This post is by John A. DeLaughter, a Lovecraft eZine contributor.
Many deities in the pantheon of speculative fiction owe their lives to Howard Phillips Lovecraft. Azathoth, Nyarlathotep, Cthulhu, Dagon and Mother Hydra, among others, populate the Lovecraftian Olympus. Other authors, inspired by HPL’s vision, created their own cosmic beings, dispensing with clichéd monsters such as vampires, werewolves, and ghosts.
Lovecraft’s life is solidly documented in his thousands of letters to a circle of aspiring writers, pen pals, editors, and admirers. Lin Carter wrote:
“…after his death at the early age of 47, virtually every word Lovecraft ever set on paper is in print. Whole volumes of his verses, essays, and letters have been published. As for his fiction, everything is in print—his mature work, his juvenilia, unfinished fragments, collaborations, revisions, and even his rough notes and commonplace book. The complete Lovecraft oeuvre is in print…” (1).
His life is also heavily-authenticated by scholars dedicated to achieving an accurate portrait of Lovecraft. Those Lovecraftian Researchers include the eminent S.T. Joshi, the indomitable Dr. Robert M. Price, and others – Dirk W. Mosig, Donald R. Burleson, David E. Schultz, and Richard L. Tierney, to name a few.
Some have searched Lovecraft’s fictions for images that reflected how the weird author viewed himself. Tales such as The Outsider were seen by early biographers, like L. Sprague de Camp, as fictional testaments to Lovecraft’s mindset.
This conclusion is based upon the effect of Susie Lovecraft, HPL’s mother, constant harping on her son’s appearance:
“A neighbor recounted that: ‘Mrs. Lovecraft talked continuously of her son who was so hideous that he hid from everyone and did not like to walk upon the streets where people would gaze at him,’ a statement the neighbor considered ‘exaggerated’” (2).
However, divining Lovecraft fiction for biographical tidbits largely becomes a Rorschach Inkblot Test. The findings often reflect more about the researcher’s own psychological state than a clue to HPL’s uniqueness.
Lovecraft’s Uniqueness. That is what we want to explore in this essay, “What makes Lovecraft’s fiction trail-blazing?” Or specifically, while Lovecraft was a materialist and atheist, “What literary steps did he take to rekindle a myth-hunger in modern humanity?”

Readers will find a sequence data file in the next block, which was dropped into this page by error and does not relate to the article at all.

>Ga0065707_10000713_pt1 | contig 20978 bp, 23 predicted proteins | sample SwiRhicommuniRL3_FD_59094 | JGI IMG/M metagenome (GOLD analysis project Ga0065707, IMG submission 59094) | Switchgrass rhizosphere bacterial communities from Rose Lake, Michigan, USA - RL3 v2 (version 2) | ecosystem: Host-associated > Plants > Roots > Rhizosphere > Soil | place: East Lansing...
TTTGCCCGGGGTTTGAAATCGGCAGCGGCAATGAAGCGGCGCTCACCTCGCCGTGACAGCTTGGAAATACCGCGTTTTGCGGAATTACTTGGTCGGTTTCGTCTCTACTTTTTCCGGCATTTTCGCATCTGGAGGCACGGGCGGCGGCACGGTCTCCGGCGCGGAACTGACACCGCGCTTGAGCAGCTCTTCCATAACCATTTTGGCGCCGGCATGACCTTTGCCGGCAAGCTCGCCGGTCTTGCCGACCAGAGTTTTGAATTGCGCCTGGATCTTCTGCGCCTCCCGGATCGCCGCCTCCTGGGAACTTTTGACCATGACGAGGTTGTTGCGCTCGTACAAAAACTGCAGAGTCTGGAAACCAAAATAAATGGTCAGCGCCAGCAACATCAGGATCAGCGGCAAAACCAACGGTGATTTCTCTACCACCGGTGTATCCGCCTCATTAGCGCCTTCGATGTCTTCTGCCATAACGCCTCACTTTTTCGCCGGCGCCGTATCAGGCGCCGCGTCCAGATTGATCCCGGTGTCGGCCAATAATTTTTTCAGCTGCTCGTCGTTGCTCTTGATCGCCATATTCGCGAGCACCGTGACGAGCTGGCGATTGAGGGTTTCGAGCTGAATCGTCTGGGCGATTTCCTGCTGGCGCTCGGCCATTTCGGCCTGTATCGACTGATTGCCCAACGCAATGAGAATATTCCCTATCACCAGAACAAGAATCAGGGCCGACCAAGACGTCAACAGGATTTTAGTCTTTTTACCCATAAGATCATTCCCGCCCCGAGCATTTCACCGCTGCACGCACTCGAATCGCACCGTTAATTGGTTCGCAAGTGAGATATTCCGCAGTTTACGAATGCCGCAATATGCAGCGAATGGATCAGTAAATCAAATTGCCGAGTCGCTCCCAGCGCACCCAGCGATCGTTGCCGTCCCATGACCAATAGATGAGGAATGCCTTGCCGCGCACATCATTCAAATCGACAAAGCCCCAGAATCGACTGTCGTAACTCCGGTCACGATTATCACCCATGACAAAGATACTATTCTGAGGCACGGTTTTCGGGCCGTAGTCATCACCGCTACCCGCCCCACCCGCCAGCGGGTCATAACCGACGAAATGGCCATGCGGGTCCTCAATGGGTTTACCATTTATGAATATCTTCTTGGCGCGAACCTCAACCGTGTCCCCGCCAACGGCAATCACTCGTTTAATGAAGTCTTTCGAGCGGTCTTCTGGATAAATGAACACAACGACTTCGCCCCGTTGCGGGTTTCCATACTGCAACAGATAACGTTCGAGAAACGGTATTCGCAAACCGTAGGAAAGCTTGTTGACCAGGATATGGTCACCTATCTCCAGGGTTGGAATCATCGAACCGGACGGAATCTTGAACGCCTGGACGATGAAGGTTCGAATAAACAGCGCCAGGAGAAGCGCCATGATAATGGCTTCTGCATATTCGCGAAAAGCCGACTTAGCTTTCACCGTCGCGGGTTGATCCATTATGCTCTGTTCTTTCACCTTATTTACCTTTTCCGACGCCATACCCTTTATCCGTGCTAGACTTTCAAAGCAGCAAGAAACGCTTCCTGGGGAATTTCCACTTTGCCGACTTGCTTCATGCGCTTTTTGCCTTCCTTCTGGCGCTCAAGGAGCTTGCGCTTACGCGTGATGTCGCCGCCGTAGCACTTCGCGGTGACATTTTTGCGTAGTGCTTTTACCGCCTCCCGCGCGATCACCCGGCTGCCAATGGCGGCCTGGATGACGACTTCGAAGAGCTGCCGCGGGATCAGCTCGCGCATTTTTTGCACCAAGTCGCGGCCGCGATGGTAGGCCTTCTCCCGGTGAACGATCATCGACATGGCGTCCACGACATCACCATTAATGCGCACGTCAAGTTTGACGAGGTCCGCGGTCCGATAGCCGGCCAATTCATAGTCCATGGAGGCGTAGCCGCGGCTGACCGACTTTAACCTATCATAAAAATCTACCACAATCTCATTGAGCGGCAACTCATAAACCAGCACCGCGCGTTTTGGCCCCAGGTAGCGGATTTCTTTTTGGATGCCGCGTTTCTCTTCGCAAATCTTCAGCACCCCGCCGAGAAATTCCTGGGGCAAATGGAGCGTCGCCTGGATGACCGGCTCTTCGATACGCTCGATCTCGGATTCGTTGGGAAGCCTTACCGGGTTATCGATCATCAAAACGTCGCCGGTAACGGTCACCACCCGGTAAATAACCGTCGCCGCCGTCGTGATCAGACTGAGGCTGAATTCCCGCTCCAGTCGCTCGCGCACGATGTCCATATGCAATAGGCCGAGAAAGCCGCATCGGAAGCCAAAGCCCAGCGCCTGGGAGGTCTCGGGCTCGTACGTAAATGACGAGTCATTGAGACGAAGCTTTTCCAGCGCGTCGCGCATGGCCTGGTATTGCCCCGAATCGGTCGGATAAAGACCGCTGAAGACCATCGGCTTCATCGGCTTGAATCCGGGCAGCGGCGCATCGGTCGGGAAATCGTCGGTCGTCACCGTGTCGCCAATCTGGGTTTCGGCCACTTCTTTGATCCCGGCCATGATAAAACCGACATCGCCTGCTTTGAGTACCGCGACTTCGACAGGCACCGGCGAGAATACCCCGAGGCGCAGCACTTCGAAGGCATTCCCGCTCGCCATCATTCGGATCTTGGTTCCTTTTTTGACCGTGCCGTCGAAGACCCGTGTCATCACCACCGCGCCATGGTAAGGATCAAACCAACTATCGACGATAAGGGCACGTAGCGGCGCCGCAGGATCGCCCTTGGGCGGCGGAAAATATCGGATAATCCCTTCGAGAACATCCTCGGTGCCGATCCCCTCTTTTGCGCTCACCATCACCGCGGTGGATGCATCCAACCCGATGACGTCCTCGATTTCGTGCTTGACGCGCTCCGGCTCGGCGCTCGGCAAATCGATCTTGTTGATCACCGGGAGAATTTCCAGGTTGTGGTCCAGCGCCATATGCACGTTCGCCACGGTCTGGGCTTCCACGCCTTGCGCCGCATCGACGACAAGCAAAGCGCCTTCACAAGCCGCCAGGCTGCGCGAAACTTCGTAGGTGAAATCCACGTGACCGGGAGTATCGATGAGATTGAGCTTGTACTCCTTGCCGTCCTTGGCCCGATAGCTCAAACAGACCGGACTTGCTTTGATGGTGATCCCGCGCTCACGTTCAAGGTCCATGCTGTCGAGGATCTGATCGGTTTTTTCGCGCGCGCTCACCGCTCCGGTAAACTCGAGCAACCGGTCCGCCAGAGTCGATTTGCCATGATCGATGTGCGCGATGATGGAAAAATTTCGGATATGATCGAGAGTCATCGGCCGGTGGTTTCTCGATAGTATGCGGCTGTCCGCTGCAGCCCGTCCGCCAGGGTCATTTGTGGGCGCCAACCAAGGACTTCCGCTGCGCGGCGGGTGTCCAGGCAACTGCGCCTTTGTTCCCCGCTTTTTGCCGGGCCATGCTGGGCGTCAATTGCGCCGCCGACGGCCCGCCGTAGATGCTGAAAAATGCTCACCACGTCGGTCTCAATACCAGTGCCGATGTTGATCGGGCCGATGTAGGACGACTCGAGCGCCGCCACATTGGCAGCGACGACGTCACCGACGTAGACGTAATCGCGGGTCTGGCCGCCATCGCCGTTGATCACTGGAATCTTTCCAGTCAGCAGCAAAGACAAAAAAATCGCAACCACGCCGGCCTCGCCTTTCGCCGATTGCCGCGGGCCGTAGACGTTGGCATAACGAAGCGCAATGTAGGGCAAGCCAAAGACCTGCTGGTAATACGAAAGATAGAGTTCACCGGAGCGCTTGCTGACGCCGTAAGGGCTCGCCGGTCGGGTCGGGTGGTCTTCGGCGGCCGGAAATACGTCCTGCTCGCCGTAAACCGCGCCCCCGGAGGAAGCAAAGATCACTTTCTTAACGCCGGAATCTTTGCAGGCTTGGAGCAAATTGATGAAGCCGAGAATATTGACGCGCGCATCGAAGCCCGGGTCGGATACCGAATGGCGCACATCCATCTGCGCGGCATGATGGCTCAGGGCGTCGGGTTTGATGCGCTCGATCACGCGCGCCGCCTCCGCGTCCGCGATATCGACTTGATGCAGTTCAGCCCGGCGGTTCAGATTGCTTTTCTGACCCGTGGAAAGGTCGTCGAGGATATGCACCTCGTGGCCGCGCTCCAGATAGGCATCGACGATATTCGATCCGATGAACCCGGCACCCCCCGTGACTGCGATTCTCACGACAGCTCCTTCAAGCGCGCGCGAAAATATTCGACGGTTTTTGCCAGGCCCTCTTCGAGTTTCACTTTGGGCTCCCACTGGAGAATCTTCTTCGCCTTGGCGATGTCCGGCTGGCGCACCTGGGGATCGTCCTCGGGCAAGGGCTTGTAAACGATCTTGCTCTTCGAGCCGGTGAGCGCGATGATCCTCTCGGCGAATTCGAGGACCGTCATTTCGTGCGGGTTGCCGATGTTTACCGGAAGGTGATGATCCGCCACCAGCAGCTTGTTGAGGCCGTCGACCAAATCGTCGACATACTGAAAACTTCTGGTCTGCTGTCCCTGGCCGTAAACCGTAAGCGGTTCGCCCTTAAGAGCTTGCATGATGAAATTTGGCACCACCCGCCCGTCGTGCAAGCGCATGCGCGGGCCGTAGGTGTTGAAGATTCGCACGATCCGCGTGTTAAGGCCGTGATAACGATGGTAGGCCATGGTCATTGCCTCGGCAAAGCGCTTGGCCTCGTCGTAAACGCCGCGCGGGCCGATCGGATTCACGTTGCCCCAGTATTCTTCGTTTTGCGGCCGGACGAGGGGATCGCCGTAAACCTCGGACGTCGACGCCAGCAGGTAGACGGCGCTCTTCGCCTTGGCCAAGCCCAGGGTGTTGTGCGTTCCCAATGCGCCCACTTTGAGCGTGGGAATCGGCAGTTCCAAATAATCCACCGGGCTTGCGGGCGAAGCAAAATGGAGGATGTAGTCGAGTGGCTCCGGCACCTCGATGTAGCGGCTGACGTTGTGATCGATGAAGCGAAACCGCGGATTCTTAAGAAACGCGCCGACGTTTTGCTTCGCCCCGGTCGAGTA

The 20th Century Rebrands the World:
First, the intellectual landscape of the 20th Century was deeply furrowed and readied for a return to the mythic pulses that once enlivened our ancestors.
Science, a laudable intellectual discipline, sought explanations for everything. Like Swiss watchmakers, scientists sought to understand the mechanical side of things. While they discovered fingerprints aplenty–for the complex nature of things had all the hallmarks of engineering, hence the name given to the mysterious creative race in the movie Prometheus (2012) –missing was a clear portrait of some intellect behind everything.
Assuming there was an “intellect behind everything”, and that was not just another example of humanity’s attempt to overlay an anthropomorphic skeleton on a chthonic cosmos.
Yet, in applying a microscopic obsession with the minutiae of each snowflake, they missed the divine minuet that played behind each snowfall.
In philosophy, the French Existentialist Albert Camus captured the predicament that gripped the thoughtful, 20th Century mind:
“What…is that incalculable feeling that deprives the mind of the sleep necessary to life? A world that can be explained even with bad reasons is a familiar world. But, on the other hand, in a universe suddenly divested of illusions and lights, man feels an alien, a stranger. His exile is without remedy since he is deprived of the memory of a lost home or the hope of a promised land. This divorce between man and his life, the actor and his setting, is properly the feeling of absurdity…Judging whether life is or is not worth living amounts to answering the fundamental question of philosophy. All the rest — whether or not the world has three dimensions, whether the mind has nine or twelve categories — comes afterward. These are games; one must first answer” (3).
In Camus’s mind, Natural Selection left humanity teetering on the horns of a dilemma. Unlike other animals, there is a fundamental contradiction between what human beings want from the universe (meaning or reasonableness) and what they find in the universe (indifference and chaos). Evolution endowed us with desires for meaning and validation from the universe. But nowhere in the ecosystem from which we arose, is any to be found.
Lovecraft portrayed in fiction Camus’s account of modern humanity’s dilemma:
“Well-meaning philosophers…taught him to look into the logical relations of things, and analyse the processes which shaped his thoughts…[yet] he had forgotten that all life is only a set of pictures in the brain, among which there is …no cause to value…one above the other. Custom had dinned into his ears a superstitious reverence for that which tangibly and physically exists…then explained the workings of those things till mystery had gone out of the world. When he complained…they turned him…toward the new-found prodigies of science, bidding him find wonder in the atom’s vortex and mystery in the sky’s dimensions. And when he had failed to find these boons in things whose laws are known and measurable, they told him he lacked imagination, and was immature…” (4).
So, beyond the blind habits and coarse instincts that guide the human herd, a desire for meaning gnawed at a few who still entertained such notions.
And H.P. Lovecraft was a thinking man’s mystic. I use the phrase “mythical ways” to loosely describe Lovecraft’s recasting the ancient darkness that frightened early man in modern terms equally terrifying to empirical man. In turn, that casts Lovecraft in the role of a cutting-edge Shaman to current audiences
He delighted in capturing the unexplained, the unexplored, and the unexpected that escaped the notice of the many.
Lovecraft Recast Other Dimensions:
“There are three classes of people: